The Second Census Of Israel - The "Daughters Of Zelophehad" - Appointment Of Moses' Successor - Sacrificial Ordinances - The War Against Midian - Allocation Of Territory East Of The Jordan -
Levitical And Cities Of Refuge.
BEFORE describing the closing scene of Moses' life, we may here conveniently group together brief notices of the events intervening between the judgment of "the plague" on account of Israel's sin (Numbers 25) and the last discourses of Moses recorded in the Book of Deuteronomy.
1. A second census of Israel was taken by Divine direction (Numbers 26). The arrangements for it were in all probability the same as those at the first census, thirty-eight years before (Numbers 1).* The "plague" had swept away any who might yet have remained of the old doomed generation, which had come out of Egypt. At any rate, none such were now left (Numbers 26:64). This may have been the reason for taking a new census. But its main object was in view of the approaching apportionment of the land which Israel was so soon to possess. Accordingly, the census was not taken as before (Numbers 1), according to the number of individuals in each tribe, but according to "families." This corresponded in the main** with the names of the grandsons and great-grandsons of Jacob, enumerated in Genesis 46. In reference to the future division of the land, it was arranged that the extent of the "inheritance" allotted to each tribe should correspond to its numbers (Numbers 26:52-54). But the exact locality assigned to each was to be determined "by lot" (vers. 55, 56), so that each tribe might feel that it had received its "possession" directly from the Lord Himself.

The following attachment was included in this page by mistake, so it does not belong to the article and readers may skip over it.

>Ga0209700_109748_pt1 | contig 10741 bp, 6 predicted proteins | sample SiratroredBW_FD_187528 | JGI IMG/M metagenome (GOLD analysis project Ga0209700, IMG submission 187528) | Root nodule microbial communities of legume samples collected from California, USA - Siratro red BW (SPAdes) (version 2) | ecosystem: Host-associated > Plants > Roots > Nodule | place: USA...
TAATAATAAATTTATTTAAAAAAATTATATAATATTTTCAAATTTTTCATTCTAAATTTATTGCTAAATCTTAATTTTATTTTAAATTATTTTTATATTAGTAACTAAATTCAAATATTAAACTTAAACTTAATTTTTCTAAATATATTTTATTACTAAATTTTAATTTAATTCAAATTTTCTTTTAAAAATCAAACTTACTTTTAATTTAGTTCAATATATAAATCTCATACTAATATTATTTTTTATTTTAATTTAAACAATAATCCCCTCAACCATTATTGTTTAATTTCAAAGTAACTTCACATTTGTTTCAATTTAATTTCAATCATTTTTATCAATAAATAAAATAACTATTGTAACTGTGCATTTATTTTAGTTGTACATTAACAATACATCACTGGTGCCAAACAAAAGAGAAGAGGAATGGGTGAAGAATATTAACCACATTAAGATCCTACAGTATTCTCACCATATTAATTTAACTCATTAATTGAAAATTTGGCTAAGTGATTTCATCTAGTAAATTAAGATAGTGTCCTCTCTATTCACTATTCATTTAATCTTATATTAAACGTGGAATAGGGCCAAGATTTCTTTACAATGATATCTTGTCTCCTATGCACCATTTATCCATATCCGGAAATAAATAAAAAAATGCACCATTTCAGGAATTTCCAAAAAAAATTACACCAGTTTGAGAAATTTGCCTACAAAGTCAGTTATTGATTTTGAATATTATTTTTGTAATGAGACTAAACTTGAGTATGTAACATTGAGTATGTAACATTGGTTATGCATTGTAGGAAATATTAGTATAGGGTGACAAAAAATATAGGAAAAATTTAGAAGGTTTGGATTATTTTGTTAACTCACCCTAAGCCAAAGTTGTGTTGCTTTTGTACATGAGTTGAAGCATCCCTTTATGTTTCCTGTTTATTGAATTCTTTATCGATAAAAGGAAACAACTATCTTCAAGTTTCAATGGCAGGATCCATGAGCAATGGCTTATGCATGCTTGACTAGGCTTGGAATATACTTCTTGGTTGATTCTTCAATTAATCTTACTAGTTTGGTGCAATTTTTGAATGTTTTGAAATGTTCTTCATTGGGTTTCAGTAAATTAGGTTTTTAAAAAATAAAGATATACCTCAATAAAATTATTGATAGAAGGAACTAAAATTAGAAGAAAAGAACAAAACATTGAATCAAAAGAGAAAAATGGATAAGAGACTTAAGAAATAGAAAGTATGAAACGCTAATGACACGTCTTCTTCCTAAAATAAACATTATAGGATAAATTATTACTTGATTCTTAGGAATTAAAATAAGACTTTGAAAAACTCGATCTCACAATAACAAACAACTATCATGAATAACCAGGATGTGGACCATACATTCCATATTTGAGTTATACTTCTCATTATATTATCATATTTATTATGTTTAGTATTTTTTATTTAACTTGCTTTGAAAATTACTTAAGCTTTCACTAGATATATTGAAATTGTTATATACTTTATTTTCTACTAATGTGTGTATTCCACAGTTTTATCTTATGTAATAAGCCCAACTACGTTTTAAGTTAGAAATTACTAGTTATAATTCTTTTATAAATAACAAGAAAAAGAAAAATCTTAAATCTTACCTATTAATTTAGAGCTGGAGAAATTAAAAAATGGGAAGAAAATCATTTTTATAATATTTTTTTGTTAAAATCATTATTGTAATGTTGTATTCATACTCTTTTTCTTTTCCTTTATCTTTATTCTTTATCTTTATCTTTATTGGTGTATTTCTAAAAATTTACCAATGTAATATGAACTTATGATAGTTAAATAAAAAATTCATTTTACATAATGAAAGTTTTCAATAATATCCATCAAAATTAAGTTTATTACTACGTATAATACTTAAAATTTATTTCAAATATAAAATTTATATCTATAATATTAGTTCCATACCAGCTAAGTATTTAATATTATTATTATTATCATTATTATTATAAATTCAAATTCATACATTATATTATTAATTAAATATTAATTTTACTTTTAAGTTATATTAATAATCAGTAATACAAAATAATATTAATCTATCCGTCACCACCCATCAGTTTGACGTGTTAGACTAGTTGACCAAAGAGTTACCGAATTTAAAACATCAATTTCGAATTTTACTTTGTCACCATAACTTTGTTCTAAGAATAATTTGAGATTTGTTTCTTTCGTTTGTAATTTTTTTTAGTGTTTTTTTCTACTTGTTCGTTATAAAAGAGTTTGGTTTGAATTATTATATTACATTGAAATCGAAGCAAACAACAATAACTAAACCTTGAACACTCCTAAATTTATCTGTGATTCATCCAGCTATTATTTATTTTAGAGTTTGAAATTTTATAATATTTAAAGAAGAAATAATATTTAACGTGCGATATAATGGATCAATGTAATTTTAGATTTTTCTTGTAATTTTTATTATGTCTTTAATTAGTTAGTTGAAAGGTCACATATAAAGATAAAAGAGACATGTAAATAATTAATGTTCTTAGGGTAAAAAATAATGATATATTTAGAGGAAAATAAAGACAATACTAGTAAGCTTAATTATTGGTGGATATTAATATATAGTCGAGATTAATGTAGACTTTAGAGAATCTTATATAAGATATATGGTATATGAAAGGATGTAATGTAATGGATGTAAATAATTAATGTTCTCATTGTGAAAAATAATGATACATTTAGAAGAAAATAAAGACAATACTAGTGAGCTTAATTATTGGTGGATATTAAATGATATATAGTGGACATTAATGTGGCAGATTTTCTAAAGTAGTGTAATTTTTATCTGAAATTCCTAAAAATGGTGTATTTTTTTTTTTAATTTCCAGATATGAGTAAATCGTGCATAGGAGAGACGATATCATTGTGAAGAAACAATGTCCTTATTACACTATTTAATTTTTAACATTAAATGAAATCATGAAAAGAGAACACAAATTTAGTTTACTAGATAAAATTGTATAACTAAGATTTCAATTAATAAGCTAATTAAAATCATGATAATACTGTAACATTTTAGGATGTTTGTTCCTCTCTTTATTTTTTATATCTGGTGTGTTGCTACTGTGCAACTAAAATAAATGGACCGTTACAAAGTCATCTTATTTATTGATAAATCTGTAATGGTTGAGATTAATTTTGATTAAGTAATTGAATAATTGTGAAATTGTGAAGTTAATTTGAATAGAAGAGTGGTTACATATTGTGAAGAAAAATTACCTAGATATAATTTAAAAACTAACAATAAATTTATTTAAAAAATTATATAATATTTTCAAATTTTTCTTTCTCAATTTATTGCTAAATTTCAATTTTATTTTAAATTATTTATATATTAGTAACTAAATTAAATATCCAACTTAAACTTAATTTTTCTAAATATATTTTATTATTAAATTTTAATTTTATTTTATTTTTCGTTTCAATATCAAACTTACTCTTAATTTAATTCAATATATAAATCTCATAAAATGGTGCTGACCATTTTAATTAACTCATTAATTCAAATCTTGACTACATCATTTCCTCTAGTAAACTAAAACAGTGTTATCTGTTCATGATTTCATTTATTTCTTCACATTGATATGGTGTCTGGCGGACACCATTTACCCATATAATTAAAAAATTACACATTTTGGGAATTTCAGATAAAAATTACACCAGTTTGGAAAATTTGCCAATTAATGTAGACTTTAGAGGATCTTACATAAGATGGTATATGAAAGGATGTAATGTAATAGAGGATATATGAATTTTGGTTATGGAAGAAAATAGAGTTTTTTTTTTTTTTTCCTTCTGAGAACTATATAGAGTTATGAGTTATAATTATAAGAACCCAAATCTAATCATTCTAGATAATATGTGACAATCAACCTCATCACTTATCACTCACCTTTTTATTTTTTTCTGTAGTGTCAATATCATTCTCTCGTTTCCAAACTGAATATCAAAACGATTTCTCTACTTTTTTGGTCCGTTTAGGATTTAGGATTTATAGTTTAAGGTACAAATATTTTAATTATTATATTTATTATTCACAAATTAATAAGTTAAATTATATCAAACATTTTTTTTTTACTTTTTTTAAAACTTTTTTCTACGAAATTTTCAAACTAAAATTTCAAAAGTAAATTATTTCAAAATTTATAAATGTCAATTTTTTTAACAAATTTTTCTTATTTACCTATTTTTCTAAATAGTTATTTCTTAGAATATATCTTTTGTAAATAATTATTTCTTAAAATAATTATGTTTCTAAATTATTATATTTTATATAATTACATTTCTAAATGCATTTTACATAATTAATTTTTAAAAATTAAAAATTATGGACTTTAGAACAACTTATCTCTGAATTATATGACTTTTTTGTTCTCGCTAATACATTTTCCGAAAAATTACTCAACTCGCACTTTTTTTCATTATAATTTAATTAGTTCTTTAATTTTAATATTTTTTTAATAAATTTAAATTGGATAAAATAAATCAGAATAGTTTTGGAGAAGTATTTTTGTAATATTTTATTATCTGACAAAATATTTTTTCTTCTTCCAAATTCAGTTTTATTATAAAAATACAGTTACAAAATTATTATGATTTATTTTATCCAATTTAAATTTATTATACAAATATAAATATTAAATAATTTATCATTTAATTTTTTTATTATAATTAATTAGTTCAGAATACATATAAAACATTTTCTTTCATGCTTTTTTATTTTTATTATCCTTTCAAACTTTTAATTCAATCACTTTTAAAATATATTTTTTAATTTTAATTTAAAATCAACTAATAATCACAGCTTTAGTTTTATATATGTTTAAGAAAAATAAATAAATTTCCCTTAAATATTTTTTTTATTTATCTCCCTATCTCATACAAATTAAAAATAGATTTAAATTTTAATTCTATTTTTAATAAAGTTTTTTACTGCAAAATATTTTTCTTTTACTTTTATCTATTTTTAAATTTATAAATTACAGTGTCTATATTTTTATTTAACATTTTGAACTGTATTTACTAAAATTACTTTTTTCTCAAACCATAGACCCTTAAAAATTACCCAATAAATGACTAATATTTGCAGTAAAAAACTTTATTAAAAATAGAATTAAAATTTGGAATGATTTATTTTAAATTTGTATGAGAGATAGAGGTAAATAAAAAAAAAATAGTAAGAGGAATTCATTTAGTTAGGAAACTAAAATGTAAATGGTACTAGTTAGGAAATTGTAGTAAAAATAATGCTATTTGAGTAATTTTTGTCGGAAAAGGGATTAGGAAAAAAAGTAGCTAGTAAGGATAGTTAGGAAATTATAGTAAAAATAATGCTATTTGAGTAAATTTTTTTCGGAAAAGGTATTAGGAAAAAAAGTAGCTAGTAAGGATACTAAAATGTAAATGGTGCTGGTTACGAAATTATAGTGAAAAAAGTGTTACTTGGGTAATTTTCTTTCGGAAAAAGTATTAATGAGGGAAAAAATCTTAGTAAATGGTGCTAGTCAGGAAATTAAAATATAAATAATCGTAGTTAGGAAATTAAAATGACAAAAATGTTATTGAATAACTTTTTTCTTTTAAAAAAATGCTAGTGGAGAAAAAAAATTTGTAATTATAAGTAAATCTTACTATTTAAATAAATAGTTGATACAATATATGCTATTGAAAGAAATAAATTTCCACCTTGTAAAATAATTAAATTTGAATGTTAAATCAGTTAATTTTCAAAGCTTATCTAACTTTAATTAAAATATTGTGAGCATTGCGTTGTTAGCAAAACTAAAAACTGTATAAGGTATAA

* The results of that census, as compared with the first, have been stated in a previous volume.
** The reason of any divergences has been explained in the first volume of this series (History of the Patriarchs).
The proposed division of the land brought up a special question of considerable importance to Israel. It appears that one Zelophehad, of the tribe of Manasseh, and of the family of Gilead, had died - not in any special judgment, but along with the generation that perished in the wilderness. Having left no sons, his daughters were anxious to obtain a "possession," lest their father's name should be "done away from among his family" (Numbers 27). By Divine direction, which Moses had sought, their request was granted,* and it became "a statute of judgment" in Israel - a juridical statute - that daughters, or in their default - the nearest kinsman, should enter upon the inheritance of those who died without leaving sons.